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Heat waves

Summer reads to cool off with
By JOHN FREEMAN  |  June 28, 2007
BURNING: Randall Kenan pays homage to
James Baldwin in The Fire This Time.

“Summer joys are spoilt by use,” wrote John Keats, meaning the less you do between June and August, the better. And so it goes with reading. The beach read, the backpacker’s paperback, the road- tripper’s bible — the hullabaloo over our Summer Read exists because we don’t want to get it wrong. To that end, here’s a guide to the out-of-the-way pleasures coming to your book store soon. All of them will keep your travel bag light and your joys un-spoilt.

The best new work out this summer — with a few exceptions — will appear in translation, starting with Mandarins (July 7, Archipelago), a collection of short stories by famed Japanese author Ryunosuke Akutagawa (best known for Roshomon). This new translation by Charles De Wolf features three gem-like pieces never before seen in English.

If ninjas and samurai warriors are your thing, grab a copy of Heaven’s Net Is Wide: The First Tale of the Otori, by Lian Hearn (August 16, Riverhead). This fifth volume in the series recreates a medieval Japanese world by way of Taoist fable, historical fiction, and high fantasy. Robert Walser’s The Assistant (July 27, New Directions) which tells the tale of a man “drowning in obedience” has finally made it into English. So too has Peter Handke’s Crossing the Sierra de Gredos, (July 10, Farrar, Straus & Giroux), the mystical tale of a female banker on a Don Quixote–like odyssey.

Ice and fire: Ice Cream’s cold contemporary art, Burning Man’s hot stuff. By Greg Cook.

The man who knew too much: Philip K. Dick enters the Library of America. By Peter Keough.
Sifting the trash heap: Things I love about the gold and the garbage in comics. By Douglas Wolk.
This summer also features three intriguing coming-of-age stories: Rajaa Alsanea’s Girls of Riyadh (July 9, Penguin Press), the first chick-lit novel to come out of Saudi Arabia; Aoibheann Sweeney’s stylish Among Other Things, I’ve Taken Up Smoking (July 19, Penguin Press), the tale of a girl growing up in Maine in the shadow of her father’s re-translation of Ovid’s Metamorphoses; and, straight out of Seoul, I Have the RightTo Destroy Myself (July 2, Harcourt), Young-ha Kim’s edgy story of two brothers in love with the same girl.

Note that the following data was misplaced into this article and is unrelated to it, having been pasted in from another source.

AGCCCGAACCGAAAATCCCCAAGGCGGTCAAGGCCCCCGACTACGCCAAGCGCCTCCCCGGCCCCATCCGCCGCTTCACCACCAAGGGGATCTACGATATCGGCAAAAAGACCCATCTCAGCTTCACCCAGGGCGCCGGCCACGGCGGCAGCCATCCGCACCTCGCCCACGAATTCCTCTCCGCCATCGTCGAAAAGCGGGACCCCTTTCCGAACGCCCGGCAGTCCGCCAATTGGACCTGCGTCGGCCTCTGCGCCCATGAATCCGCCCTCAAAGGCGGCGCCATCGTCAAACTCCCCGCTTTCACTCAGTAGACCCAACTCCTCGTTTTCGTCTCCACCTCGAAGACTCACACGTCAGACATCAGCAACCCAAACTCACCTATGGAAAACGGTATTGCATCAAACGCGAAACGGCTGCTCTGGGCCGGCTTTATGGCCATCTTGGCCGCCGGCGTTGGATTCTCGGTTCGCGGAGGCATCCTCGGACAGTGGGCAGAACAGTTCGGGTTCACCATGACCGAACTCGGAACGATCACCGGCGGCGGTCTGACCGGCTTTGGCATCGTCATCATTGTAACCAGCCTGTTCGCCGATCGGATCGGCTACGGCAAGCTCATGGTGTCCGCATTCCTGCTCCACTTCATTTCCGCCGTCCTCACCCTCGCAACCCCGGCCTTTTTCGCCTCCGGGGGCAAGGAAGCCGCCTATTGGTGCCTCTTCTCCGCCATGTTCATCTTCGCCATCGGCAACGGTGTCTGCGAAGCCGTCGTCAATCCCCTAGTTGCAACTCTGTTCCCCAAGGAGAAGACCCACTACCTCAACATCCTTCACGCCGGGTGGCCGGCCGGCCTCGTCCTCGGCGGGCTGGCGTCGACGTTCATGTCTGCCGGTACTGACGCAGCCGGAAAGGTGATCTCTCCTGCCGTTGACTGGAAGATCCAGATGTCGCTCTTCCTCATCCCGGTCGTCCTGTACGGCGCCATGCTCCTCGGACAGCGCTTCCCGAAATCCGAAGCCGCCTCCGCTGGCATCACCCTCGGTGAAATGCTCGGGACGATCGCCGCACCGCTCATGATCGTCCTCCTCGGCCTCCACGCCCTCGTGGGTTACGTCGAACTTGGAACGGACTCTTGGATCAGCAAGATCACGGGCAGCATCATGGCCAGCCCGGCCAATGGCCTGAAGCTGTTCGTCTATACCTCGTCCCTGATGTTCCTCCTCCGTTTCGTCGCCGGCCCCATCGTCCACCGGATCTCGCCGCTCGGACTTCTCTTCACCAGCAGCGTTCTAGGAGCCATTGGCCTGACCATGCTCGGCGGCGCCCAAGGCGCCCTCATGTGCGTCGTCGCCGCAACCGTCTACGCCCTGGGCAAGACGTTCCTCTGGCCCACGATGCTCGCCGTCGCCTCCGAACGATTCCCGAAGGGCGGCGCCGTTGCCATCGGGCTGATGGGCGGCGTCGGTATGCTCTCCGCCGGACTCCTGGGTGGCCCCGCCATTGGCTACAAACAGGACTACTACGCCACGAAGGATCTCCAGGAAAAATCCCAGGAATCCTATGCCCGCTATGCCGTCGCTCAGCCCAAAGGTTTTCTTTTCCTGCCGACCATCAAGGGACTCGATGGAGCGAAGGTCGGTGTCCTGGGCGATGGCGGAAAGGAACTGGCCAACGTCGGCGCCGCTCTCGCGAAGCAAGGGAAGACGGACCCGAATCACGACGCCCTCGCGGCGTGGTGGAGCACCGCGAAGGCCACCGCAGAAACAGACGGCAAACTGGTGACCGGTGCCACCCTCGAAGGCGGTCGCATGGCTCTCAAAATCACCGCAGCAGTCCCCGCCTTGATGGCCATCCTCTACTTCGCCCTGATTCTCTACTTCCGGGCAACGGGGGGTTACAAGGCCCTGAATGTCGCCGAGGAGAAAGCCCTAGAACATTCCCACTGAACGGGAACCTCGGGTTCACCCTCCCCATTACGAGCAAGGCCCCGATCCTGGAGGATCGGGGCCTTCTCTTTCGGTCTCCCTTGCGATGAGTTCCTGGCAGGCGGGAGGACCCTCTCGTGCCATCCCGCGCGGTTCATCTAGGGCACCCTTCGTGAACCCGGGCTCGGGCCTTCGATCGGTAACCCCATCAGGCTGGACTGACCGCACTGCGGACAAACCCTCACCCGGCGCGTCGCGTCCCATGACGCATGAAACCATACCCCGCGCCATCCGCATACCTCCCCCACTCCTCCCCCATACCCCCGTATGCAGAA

Some other notable debuts coming down the pike include Ron Currie Jr.’s God Is Dead (July 5, Viking), in which the good Lord comes down to earth and dies in a Darfur refugee camp. Nalini Jones’s What You Call Winter (August 17, Knopf) is a collection of stories set in a Catholic town in India. And in The Tenderness of Wolves (July 10, Simon & Schuster), British film director Stef Penney tells a gripping story about a mother tracking down her fugitive son.

School may be out now, but several novelists will take you back. Stephen Carter’s New England White (July 2, Knopf) revolves around a prominent New England university and its divinity school (Carter teaches at Yale). Taylor Antrim goes old school with his debut, The Headmaster Ritual (July 9, Mariner), a satire set on an Andover-like campus. And in Confessions of aWall Street Shoeshine Boy (July 3, HarperCollins), Doug Stumpf writes of a man who earned his education at the feet of other masters.

At the other end of the age spectrum is G.B. Edwards’s The Book of Ebenezer Le Page (July 10, New York Review of Books), the ornery recollections of an old man living on the isle of Guernsey. If you plan to go to an island and not come back, bring IMPAC winner David Malouf’s The Complete Stories (July 24, Pantheon); it’ll keep you busy till fall, and there’s hardly a dud in the book. If you want a smaller volume, you can’t go wrong with Tessa Hadley’s Sunstroke and Other Stories (July 24, Picador).

Finally, if all this takes you too far out on a limb, William Gibson will delight with Spook Country (August 7, Putnam), his follow-up to Pattern Recognition. Amy Bloom’s much-talked-about Away (August 21, Random House) will devastate. And Vermonter Jeffrey Lent has grown into his talent keenly with A Peculiar Grace (August 10, Atlantic Monthly), the story of a New England family of artists haunted by the past.

Summer nonfiction is always a bit of a relief, because the publishing gods stop expecting you to read thousand-page biographies on the life of minor English novelists, and start cranking up the shoot-em-up yarn- spinning we secretly crave. So we get books like Oliver August’s Inside the Red Mansion (July 18, Houghton), the story of the hunt for China’s most-wanted man — an illiterate billionaire gangster.

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